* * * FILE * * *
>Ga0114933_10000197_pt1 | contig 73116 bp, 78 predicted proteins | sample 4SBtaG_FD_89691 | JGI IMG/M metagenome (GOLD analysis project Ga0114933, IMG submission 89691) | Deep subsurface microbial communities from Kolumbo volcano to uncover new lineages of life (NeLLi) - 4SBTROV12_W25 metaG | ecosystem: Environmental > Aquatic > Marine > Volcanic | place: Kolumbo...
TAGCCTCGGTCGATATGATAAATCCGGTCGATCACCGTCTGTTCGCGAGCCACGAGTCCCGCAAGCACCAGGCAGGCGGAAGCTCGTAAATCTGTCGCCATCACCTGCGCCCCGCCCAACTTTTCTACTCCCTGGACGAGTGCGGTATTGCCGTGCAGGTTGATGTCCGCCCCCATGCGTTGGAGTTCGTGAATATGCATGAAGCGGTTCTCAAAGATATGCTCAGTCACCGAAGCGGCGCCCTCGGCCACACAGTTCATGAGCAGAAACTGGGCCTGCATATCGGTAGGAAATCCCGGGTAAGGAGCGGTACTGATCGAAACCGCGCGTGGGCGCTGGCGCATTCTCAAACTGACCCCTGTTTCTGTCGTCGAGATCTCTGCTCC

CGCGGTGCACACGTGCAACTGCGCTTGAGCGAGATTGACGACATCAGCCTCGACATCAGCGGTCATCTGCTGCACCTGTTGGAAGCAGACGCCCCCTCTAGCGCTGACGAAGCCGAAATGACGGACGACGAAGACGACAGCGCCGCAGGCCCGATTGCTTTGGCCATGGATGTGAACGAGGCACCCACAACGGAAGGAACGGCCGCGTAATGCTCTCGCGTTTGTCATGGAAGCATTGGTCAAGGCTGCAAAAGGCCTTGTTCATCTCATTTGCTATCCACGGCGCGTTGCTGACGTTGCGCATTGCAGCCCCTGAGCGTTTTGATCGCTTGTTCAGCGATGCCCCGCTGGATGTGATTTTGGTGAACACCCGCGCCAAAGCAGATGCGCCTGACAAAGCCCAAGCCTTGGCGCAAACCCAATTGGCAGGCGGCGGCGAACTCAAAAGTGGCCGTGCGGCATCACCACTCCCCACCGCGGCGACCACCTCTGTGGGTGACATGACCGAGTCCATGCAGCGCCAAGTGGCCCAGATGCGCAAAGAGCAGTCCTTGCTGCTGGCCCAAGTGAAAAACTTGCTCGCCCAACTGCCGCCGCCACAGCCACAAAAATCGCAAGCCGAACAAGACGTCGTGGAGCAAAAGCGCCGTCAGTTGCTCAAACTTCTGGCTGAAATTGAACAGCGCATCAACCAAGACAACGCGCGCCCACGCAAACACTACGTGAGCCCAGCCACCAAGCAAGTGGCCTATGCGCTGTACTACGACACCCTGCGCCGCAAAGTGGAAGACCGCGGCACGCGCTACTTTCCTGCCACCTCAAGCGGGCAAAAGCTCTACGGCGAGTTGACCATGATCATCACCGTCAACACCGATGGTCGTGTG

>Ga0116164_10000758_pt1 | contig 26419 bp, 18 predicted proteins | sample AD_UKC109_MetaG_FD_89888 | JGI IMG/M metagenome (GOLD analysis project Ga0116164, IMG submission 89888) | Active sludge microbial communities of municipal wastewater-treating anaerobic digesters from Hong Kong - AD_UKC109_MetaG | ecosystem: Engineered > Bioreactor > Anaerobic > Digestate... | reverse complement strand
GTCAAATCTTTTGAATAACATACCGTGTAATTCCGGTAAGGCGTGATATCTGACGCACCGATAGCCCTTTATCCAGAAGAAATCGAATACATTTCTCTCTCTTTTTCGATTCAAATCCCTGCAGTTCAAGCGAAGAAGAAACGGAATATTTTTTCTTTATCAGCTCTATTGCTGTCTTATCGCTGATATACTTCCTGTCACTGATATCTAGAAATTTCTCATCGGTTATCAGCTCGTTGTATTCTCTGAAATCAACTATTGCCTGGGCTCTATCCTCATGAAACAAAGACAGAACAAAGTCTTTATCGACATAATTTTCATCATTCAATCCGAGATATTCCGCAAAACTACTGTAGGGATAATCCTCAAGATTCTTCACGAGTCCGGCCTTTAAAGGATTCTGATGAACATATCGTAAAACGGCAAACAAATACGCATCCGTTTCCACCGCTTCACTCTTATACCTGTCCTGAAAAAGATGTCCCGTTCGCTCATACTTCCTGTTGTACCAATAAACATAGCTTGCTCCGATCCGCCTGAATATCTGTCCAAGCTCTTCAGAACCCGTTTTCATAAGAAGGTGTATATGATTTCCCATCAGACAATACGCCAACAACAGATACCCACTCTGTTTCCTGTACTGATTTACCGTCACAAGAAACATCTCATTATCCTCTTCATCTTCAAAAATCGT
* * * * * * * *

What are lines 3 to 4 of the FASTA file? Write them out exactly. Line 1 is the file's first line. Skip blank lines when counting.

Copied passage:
CGCGGTGCACACGTGCAACTGCGCTTGAGCGAGATTGACGACATCAGCCTCGACATCAGCGGTCATCTGCTGCACCTGTTGGAAGCAGACGCCCCCTCTAGCGCTGACGAAGCCGAAATGACGGACGACGAAGACGACAGCGCCGCAGGCCCGATTGCTTTGGCCATGGATGTGAACGAGGCACCCACAACGGAAGGAACGGCCGCGTAATGCTCTCGCGTTTGTCATGGAAGCATTGGTCAAGGCTGCAAAAGGCCTTGTTCATCTCATTTGCTATCCACGGCGCGTTGCTGACGTTGCGCATTGCAGCCCCTGAGCGTTTTGATCGCTTGTTCAGCGATGCCCCGCTGGATGTGATTTTGGTGAACACCCGCGCCAAAGCAGATGCGCCTGACAAAGCCCAAGCCTTGGCGCAAACCCAATTGGCAGGCGGCGGCGAACTCAAAAGTGGCCGTGCGGCATCACCACTCCCCACCGCGGCGACCACCTCTGTGGGTGACATGACCGAGTCCATGCAGCGCCAAGTGGCCCAGATGCGCAAAGAGCAGTCCTTGCTGCTGGCCCAAGTGAAAAACTTGCTCGCCCAACTGCCGCCGCCACAGCCACAAAAATCGCAAGCCGAACAAGACGTCGTGGAGCAAAAGCGCCGTCAGTTGCTCAAACTTCTGGCTGAAATTGAACAGCGCATCAACCAAGACAACGCGCGCCCACGCAAACACTACGTGAGCCCAGCCACCAAGCAAGTGGCCTATGCGCTGTACTACGACACCCTGCGCCGCAAAGTGGAAGACCGCGGCACGCGCTACTTTCCTGCCACCTCAAGCGGGCAAAAGCTCTACGGCGAGTTGACCATGATCATCACCGTCAACACCGATGGTCGTGTG

>Ga0116164_10000758_pt1 | contig 26419 bp, 18 predicted proteins | sample AD_UKC109_MetaG_FD_89888 | JGI IMG/M metagenome (GOLD analysis project Ga0116164, IMG submission 89888) | Active sludge microbial communities of municipal wastewater-treating anaerobic digesters from Hong Kong - AD_UKC109_MetaG | ecosystem: Engineered > Bioreactor > Anaerobic > Digestate... | reverse complement strand